Paced by the Big 12 Freshman of the Year Andrew Wiggins’ 17.4 points per game, KU averages 79.6 points per game and outscores opponents by a +9.2 margin. KU has outrebounded 28 of 33 opponents, including 11 of its last 12 foes, and holds a +7.4 rebound margin. KU leads the Big 12, and ranks in the top-five nationally, with a 49.5 field goal percentage.
ABOUT EASTERN KENTUCKY (24-9, 11-5 OVC)
Winners of the Ohio Valley Conference Tournament, the Colonels head to the NCAAs on a seven-game win streak after they defeated top-seeded Belmont, 79-73, in Saturday’s title game. EKU is making its first trip to the NCAA Tournament since 2007 and eighth appearance overall.
Led by nine-year head coach Jeff Neubauer, the Colonels finished second in the Eastern Division of the OVC regular season with an 11-5 record. The Colonels have six seniors on the roster, compared to their counterpart Jayhawks, and are led by veteran duo Glenn Cosey and Corey Walden. Cosey, a senior guard, sets the tone with 18.8 points per game, while Walden, the OVC Defensive Player of the Year, joins him in the back court and scores 14.4 per contest. The two power the Colonels to a 14.7 assist average. Although KU will have the advantage on the glass, averaging 38.1 boards per game compared to 26.2 for EKU, a small and quick Colonel lineup swipes an impressive 8.8 steals per game.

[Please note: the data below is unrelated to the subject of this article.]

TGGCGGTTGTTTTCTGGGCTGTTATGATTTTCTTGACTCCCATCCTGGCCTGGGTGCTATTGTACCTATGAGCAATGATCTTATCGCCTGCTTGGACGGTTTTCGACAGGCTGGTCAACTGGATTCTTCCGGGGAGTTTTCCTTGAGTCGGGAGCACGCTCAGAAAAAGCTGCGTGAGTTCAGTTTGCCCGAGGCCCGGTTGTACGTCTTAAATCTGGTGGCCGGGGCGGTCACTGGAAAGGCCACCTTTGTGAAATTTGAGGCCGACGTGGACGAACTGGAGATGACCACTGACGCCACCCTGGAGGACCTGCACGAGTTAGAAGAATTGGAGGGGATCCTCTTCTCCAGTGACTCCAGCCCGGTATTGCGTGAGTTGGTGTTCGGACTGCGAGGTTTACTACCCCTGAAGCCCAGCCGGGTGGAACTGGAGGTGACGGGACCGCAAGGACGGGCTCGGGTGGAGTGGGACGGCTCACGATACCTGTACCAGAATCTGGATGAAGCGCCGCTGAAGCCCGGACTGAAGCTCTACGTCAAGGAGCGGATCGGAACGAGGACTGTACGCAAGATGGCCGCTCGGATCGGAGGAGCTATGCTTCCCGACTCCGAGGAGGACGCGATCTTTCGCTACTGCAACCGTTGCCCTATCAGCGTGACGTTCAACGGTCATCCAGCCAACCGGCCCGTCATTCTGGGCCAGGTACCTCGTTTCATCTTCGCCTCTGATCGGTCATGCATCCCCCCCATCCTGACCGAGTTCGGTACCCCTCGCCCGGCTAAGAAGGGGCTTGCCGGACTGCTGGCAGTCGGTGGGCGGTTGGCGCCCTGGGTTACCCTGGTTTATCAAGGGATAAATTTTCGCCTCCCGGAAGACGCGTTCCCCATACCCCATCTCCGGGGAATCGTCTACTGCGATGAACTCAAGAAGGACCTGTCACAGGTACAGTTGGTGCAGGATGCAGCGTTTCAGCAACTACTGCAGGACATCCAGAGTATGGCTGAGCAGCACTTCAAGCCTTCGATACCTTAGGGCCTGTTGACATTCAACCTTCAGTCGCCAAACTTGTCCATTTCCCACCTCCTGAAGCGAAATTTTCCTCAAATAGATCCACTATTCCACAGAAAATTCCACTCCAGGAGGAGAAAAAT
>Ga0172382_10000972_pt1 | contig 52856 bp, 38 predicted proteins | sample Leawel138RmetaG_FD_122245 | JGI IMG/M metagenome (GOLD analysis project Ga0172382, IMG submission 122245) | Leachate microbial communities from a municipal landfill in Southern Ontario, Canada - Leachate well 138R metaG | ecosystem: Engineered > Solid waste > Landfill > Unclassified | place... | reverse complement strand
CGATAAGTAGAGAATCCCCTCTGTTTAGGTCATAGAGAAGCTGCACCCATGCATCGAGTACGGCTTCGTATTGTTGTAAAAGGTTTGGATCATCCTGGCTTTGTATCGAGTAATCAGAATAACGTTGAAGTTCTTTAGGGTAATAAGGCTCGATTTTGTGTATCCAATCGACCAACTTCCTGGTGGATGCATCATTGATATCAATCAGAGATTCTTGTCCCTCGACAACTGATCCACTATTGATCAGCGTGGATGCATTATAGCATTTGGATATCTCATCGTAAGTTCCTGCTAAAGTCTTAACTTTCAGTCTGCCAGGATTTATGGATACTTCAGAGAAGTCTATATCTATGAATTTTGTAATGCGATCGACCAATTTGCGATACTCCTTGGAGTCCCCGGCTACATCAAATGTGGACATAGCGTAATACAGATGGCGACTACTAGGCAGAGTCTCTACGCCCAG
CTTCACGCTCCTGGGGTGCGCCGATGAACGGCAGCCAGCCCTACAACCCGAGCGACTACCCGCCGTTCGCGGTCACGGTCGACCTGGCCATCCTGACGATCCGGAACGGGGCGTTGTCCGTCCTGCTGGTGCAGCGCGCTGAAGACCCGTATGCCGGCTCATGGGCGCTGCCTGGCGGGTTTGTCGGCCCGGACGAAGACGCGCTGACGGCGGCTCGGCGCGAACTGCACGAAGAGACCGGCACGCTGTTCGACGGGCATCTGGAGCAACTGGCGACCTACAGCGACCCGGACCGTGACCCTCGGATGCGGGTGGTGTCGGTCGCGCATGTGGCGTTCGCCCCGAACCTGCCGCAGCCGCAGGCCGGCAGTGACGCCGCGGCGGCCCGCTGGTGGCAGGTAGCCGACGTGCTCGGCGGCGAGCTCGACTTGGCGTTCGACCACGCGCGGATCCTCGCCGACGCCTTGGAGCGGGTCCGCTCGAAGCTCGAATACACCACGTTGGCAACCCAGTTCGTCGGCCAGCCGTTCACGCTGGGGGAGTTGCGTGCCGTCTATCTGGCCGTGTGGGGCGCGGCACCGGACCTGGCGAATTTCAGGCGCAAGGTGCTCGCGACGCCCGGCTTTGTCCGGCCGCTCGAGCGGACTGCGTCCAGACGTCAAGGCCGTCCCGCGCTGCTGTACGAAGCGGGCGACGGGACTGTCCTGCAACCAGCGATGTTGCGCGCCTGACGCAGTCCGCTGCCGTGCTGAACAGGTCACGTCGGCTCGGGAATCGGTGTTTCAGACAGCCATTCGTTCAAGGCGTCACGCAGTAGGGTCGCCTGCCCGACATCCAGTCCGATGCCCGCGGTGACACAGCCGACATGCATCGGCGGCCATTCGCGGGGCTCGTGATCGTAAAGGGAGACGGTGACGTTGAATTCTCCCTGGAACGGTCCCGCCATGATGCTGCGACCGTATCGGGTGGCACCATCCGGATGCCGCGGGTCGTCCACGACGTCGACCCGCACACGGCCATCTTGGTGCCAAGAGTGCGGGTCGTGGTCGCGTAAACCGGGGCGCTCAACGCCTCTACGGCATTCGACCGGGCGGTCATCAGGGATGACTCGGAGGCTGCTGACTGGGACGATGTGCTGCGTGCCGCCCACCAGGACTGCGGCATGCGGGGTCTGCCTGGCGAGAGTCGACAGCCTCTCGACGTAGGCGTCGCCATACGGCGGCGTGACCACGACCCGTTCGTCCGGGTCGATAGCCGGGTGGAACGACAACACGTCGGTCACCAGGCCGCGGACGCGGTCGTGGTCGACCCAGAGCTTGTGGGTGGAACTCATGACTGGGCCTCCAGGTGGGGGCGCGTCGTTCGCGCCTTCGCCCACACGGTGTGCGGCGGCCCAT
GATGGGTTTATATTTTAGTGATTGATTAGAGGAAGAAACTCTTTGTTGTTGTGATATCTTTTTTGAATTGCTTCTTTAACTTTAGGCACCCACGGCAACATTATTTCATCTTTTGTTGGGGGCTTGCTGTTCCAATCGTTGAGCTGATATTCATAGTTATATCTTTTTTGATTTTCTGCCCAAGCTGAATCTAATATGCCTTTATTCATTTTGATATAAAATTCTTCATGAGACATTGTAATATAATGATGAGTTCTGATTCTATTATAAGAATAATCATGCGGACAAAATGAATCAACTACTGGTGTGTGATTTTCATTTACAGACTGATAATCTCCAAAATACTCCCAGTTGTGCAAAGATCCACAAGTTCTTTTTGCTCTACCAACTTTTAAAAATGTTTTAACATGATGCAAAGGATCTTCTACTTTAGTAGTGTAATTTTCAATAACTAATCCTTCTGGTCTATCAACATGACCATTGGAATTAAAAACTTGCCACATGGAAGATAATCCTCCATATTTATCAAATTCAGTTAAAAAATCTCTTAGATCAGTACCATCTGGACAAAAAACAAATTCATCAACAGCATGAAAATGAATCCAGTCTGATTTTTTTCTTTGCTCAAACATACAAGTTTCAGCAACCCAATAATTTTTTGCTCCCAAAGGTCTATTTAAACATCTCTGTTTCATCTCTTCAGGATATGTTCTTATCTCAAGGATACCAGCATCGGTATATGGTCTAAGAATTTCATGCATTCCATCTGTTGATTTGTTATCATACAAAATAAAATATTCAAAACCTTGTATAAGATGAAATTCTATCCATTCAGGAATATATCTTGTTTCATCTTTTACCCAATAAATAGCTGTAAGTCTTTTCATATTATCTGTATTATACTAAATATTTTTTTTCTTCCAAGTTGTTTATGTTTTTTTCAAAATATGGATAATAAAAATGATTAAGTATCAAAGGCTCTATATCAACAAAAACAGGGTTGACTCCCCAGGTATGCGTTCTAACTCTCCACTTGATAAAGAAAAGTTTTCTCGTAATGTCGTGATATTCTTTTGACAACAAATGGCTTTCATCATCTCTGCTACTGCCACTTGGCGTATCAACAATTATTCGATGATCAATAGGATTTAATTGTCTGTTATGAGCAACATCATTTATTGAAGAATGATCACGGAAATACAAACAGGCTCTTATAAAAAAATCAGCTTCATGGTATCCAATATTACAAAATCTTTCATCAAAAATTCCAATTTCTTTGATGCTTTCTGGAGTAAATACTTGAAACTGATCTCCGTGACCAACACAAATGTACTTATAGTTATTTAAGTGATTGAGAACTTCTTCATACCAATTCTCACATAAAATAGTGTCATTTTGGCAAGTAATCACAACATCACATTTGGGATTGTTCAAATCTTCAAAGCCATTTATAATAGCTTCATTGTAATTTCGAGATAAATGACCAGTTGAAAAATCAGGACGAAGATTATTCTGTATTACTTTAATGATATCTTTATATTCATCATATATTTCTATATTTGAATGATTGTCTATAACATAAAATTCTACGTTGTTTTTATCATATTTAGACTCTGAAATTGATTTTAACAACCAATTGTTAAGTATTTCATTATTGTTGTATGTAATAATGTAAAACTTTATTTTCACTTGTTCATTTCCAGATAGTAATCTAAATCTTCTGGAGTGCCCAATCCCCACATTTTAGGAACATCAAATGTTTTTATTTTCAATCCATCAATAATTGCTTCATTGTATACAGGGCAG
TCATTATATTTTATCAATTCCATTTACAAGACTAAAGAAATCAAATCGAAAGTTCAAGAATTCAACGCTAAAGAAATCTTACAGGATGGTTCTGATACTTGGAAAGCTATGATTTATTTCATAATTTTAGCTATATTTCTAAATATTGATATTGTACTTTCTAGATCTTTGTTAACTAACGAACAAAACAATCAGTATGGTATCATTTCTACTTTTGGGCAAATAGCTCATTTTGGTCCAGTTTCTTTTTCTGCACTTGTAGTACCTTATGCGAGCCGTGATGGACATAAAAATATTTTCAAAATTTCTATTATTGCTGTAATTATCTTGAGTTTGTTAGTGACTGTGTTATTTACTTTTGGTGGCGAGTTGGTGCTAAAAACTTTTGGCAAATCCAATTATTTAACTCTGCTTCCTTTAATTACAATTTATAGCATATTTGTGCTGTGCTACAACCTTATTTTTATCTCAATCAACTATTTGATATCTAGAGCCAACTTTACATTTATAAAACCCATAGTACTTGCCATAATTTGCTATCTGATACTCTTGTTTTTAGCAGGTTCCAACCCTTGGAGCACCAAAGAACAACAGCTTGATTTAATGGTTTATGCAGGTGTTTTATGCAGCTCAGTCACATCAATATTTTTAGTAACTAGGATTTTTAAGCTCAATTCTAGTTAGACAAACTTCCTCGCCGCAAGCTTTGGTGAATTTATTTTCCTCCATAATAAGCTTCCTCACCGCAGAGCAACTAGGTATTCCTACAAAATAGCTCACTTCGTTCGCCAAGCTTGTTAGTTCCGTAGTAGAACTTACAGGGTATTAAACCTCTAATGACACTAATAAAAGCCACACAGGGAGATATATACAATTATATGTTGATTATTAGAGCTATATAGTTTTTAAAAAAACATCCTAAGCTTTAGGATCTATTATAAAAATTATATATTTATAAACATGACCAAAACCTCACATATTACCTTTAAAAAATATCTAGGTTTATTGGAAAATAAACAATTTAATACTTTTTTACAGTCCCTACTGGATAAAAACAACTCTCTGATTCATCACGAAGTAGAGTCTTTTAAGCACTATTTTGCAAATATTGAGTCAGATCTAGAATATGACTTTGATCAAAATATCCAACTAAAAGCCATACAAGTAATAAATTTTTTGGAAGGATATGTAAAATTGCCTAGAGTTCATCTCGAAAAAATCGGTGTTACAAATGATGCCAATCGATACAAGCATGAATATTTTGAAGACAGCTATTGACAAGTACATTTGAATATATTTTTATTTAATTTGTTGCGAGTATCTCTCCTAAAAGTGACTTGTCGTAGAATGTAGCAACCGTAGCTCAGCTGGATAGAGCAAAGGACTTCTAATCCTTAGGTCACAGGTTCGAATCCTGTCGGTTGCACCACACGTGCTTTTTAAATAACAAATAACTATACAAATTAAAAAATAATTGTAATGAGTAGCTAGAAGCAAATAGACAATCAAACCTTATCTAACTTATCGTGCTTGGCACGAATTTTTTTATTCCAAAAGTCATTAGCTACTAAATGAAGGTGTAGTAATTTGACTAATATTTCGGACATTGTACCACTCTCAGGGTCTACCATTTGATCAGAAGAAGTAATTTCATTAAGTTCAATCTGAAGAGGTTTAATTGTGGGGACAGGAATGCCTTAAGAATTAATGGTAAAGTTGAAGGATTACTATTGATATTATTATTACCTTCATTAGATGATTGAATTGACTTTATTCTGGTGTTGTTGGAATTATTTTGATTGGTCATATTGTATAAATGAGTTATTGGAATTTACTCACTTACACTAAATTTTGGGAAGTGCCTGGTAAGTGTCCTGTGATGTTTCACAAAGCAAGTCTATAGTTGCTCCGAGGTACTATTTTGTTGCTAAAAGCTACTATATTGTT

The winner of (2) Kansas vs. (15) Eastern Kentucky will advance to play the winner of (10) Stanford and (7) New Mexico. Kansas defeated New Mexico on Dec. 14 in Sprint Center.
Kansas Head Coach Bill Self
Q. Did you think you’d get the No. 2 seed?
COACH SELF: I kind of did. Of course we’re happy with being a No. 2 seed, no question about that. But I thought that we were really close to being a 1 seed, too. Because of the way things played out and our RPI and our BPI, I looked today and I think we were 3 (RPI) and 5 (BPI) and we had 12 wins against the top 50, where some of the other teams they were considering had five or six. I think that Virginia obviously deserved it because they won today, but if things had happened a little bit differently today, maybe we’d have been in consideration, but I’m really happy that we’re on the No. 2 line because I thought there was obviously a chance we could move to a No. 3.